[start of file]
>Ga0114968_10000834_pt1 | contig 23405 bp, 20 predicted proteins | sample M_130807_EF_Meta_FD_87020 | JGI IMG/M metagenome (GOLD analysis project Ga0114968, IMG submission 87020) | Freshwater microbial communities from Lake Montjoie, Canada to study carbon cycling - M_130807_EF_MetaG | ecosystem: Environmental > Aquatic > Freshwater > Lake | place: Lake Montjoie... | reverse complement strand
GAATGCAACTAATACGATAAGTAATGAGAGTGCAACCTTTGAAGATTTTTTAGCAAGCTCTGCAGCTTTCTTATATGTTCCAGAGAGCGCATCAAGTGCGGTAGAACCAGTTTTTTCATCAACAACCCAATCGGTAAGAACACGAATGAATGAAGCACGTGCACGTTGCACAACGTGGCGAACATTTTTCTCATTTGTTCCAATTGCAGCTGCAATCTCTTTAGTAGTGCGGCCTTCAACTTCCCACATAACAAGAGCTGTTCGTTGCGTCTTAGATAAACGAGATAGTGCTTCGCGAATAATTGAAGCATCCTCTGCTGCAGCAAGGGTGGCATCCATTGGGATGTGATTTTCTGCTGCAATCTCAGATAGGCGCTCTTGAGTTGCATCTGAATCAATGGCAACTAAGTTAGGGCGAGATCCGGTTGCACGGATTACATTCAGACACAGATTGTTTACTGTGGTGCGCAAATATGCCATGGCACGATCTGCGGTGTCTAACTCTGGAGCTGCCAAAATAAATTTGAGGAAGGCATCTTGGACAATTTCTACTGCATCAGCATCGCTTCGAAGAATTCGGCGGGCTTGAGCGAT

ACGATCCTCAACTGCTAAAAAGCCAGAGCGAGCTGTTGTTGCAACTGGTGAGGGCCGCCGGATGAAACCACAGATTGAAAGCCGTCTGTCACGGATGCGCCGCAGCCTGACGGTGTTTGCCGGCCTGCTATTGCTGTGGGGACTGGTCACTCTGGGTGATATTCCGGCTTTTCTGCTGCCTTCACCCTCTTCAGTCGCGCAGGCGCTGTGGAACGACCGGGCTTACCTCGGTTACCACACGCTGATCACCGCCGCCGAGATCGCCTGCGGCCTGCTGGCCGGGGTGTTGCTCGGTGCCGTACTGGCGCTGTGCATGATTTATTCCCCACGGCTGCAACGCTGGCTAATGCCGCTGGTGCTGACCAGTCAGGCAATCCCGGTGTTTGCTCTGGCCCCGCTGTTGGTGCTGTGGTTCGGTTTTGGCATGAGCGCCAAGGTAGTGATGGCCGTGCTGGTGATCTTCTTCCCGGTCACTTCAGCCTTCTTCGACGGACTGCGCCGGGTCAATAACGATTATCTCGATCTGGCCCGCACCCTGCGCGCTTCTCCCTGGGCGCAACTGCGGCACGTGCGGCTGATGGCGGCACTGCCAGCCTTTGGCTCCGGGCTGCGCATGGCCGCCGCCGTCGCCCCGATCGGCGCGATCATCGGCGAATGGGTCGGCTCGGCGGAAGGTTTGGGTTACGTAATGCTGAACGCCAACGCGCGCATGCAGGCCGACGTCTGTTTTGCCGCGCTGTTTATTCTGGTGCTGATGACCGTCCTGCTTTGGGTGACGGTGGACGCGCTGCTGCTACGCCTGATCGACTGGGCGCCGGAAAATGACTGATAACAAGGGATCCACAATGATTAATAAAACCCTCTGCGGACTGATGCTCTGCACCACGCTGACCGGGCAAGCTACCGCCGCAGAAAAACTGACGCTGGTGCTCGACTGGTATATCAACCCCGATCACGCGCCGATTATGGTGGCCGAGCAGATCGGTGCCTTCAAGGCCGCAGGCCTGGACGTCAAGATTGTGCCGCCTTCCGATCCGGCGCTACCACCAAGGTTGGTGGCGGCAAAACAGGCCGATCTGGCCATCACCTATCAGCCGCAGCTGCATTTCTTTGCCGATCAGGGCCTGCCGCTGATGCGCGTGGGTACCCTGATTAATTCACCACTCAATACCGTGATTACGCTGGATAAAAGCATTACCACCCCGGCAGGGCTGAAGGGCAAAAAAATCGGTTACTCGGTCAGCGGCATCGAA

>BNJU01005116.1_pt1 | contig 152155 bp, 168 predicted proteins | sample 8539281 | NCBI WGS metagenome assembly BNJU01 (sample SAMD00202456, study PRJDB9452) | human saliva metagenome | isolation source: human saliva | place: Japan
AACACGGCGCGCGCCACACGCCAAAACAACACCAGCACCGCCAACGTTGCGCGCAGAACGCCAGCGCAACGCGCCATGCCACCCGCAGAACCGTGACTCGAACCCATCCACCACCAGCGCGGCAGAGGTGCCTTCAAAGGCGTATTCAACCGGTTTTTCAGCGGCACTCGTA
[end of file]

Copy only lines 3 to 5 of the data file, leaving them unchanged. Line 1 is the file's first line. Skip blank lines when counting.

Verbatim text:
ACGATCCTCAACTGCTAAAAAGCCAGAGCGAGCTGTTGTTGCAACTGGTGAGGGCCGCCGGATGAAACCACAGATTGAAAGCCGTCTGTCACGGATGCGCCGCAGCCTGACGGTGTTTGCCGGCCTGCTATTGCTGTGGGGACTGGTCACTCTGGGTGATATTCCGGCTTTTCTGCTGCCTTCACCCTCTTCAGTCGCGCAGGCGCTGTGGAACGACCGGGCTTACCTCGGTTACCACACGCTGATCACCGCCGCCGAGATCGCCTGCGGCCTGCTGGCCGGGGTGTTGCTCGGTGCCGTACTGGCGCTGTGCATGATTTATTCCCCACGGCTGCAACGCTGGCTAATGCCGCTGGTGCTGACCAGTCAGGCAATCCCGGTGTTTGCTCTGGCCCCGCTGTTGGTGCTGTGGTTCGGTTTTGGCATGAGCGCCAAGGTAGTGATGGCCGTGCTGGTGATCTTCTTCCCGGTCACTTCAGCCTTCTTCGACGGACTGCGCCGGGTCAATAACGATTATCTCGATCTGGCCCGCACCCTGCGCGCTTCTCCCTGGGCGCAACTGCGGCACGTGCGGCTGATGGCGGCACTGCCAGCCTTTGGCTCCGGGCTGCGCATGGCCGCCGCCGTCGCCCCGATCGGCGCGATCATCGGCGAATGGGTCGGCTCGGCGGAAGGTTTGGGTTACGTAATGCTGAACGCCAACGCGCGCATGCAGGCCGACGTCTGTTTTGCCGCGCTGTTTATTCTGGTGCTGATGACCGTCCTGCTTTGGGTGACGGTGGACGCGCTGCTGCTACGCCTGATCGACTGGGCGCCGGAAAATGACTGATAACAAGGGATCCACAATGATTAATAAAACCCTCTGCGGACTGATGCTCTGCACCACGCTGACCGGGCAAGCTACCGCCGCAGAAAAACTGACGCTGGTGCTCGACTGGTATATCAACCCCGATCACGCGCCGATTATGGTGGCCGAGCAGATCGGTGCCTTCAAGGCCGCAGGCCTGGACGTCAAGATTGTGCCGCCTTCCGATCCGGCGCTACCACCAAGGTTGGTGGCGGCAAAACAGGCCGATCTGGCCATCACCTATCAGCCGCAGCTGCATTTCTTTGCCGATCAGGGCCTGCCGCTGATGCGCGTGGGTACCCTGATTAATTCACCACTCAATACCGTGATTACGCTGGATAAAAGCATTACCACCCCGGCAGGGCTGAAGGGCAAAAAAATCGGTTACTCGGTCAGCGGCATCGAA

>BNJU01005116.1_pt1 | contig 152155 bp, 168 predicted proteins | sample 8539281 | NCBI WGS metagenome assembly BNJU01 (sample SAMD00202456, study PRJDB9452) | human saliva metagenome | isolation source: human saliva | place: Japan
AACACGGCGCGCGCCACACGCCAAAACAACACCAGCACCGCCAACGTTGCGCGCAGAACGCCAGCGCAACGCGCCATGCCACCCGCAGAACCGTGACTCGAACCCATCCACCACCAGCGCGGCAGAGGTGCCTTCAAAGGCGTATTCAACCGGTTTTTCAGCGGCACTCGTA